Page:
i've purchased both fresh and salt water books from bookstores before but from my experience with them, the info was slightly dated (ie. watts per gal), and usually 5% of the book is an outline on how to set up and maintain an aquarium and the other 95 was general info on different species of fish/plants/corals. The majority of the indepth articles i usually found online. The book themselves to me makes more of an coffee table books. But maybe i just happened to choose the wrong books. im curious to see what's suggested =) maybe i'll get a few myself. I did hear tho that a lot of people have liked the diana walstad book.
I've learned most of what I know from the internet (back in the usenet days, before the internet had pictures ).
For the most part, I've found a large majority of aquarium books tend to be overly basic, or really specific to a certain species.
There are quite a few exceptions I've ran into over the years, but unfortunately I can't remember any of the titles off the top of my head.
I've recently read (and purchased) Walstad's book, and thought it was really great. It probably helps to have a bit of a science background, or at least be scientifically literate, but I think she does a fairly good job of explaining things.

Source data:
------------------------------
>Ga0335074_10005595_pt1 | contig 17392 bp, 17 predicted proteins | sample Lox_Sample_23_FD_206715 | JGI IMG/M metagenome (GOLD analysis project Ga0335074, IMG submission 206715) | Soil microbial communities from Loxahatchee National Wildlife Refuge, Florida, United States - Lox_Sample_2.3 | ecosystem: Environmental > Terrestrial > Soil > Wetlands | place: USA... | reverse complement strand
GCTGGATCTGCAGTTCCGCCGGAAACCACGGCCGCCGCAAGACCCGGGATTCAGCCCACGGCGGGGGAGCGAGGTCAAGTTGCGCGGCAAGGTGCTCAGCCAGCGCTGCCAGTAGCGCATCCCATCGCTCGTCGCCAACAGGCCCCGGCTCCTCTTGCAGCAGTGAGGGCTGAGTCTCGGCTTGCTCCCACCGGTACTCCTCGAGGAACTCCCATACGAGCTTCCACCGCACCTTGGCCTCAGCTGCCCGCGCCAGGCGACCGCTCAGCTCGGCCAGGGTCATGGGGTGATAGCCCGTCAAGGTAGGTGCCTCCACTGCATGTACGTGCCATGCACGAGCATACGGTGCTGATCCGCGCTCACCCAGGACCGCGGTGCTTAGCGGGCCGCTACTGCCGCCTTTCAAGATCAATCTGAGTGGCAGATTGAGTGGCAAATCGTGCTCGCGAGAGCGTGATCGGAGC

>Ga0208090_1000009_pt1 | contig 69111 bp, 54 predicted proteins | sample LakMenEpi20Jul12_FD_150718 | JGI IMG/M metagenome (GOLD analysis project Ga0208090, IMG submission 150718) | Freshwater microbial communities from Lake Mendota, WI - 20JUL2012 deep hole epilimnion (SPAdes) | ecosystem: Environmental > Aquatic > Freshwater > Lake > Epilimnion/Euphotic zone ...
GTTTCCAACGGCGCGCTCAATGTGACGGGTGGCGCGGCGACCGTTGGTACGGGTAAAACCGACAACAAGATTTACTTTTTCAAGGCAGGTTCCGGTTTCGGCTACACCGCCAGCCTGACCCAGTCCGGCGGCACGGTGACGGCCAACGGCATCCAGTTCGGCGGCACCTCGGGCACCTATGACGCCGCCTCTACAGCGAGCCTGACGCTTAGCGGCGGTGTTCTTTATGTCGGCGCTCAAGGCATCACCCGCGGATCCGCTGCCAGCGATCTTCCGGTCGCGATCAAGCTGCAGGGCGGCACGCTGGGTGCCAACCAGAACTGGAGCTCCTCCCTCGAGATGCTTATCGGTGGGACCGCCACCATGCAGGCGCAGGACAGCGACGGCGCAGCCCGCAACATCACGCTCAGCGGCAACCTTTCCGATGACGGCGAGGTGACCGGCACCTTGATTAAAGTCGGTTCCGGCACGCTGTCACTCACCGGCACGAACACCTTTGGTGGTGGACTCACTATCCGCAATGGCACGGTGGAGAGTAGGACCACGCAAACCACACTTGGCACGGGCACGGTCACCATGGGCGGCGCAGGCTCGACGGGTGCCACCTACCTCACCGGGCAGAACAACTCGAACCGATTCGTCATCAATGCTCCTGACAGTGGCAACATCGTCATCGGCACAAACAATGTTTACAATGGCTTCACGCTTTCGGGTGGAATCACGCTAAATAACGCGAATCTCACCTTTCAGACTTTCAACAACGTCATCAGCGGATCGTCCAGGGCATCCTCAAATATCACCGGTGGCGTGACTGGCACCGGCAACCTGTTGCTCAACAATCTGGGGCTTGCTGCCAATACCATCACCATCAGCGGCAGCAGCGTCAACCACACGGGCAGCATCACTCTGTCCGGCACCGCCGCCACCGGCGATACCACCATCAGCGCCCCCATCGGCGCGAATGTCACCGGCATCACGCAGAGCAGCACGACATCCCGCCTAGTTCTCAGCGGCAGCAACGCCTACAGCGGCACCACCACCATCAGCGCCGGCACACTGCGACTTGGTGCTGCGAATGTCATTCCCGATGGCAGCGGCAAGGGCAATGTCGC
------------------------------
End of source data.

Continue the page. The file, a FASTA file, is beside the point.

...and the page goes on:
I just got Walstad's book in the mail last week and so far my first impression is like... why so much science! I think I can probably jump ahead to find some sections that are more relevant to things I might want to read but right after jumping in, it seems excessively in depth about things that I'm not really interested in. (ie: toxic levels for various heavy metals) I'm glad to hear you liked it though, I probably need to spend more time getting deeper into the book.
There is plenty to learn from Walstad's book, although I agree it gets a bit thick in places. Still, better too much than too little, eh? Clearly THE original on low tech aquarium keeping.
I found "Aquarium Plants" by Cristal Kasselman to be very useful. For example, she really digs in to the different amazon sword varieties and helped me choose what was just right for my situation. I understand she has a newer version (the english translation you find is from ~1999) that has not been translated into English yet.
For general info, reading articles and specific threads on the net are as good as it gets, but look to published books like the two above for depth.
My first one was "Encyclopedia of Aquarium Plants" by Peter Hiscock. It is a very good book for a beginner and has a lot of stuff about setting up and maintaining aquariums, aquarium lights, algae and plants.
I learned from this book about a "siesta period" that helps to control algae.
"Ecology of the Planted Aquarium" is also a good book but as lochaber stated above a science background would be a plus.
I'm currently reading The Optimum Aquarium by Kaspar Horst and Horst Kipper. It's the Dupla book somewhat favoring their products (like ADA), but it's amazing how much they knew back then. I'm not finished with it yet, but it's a good read.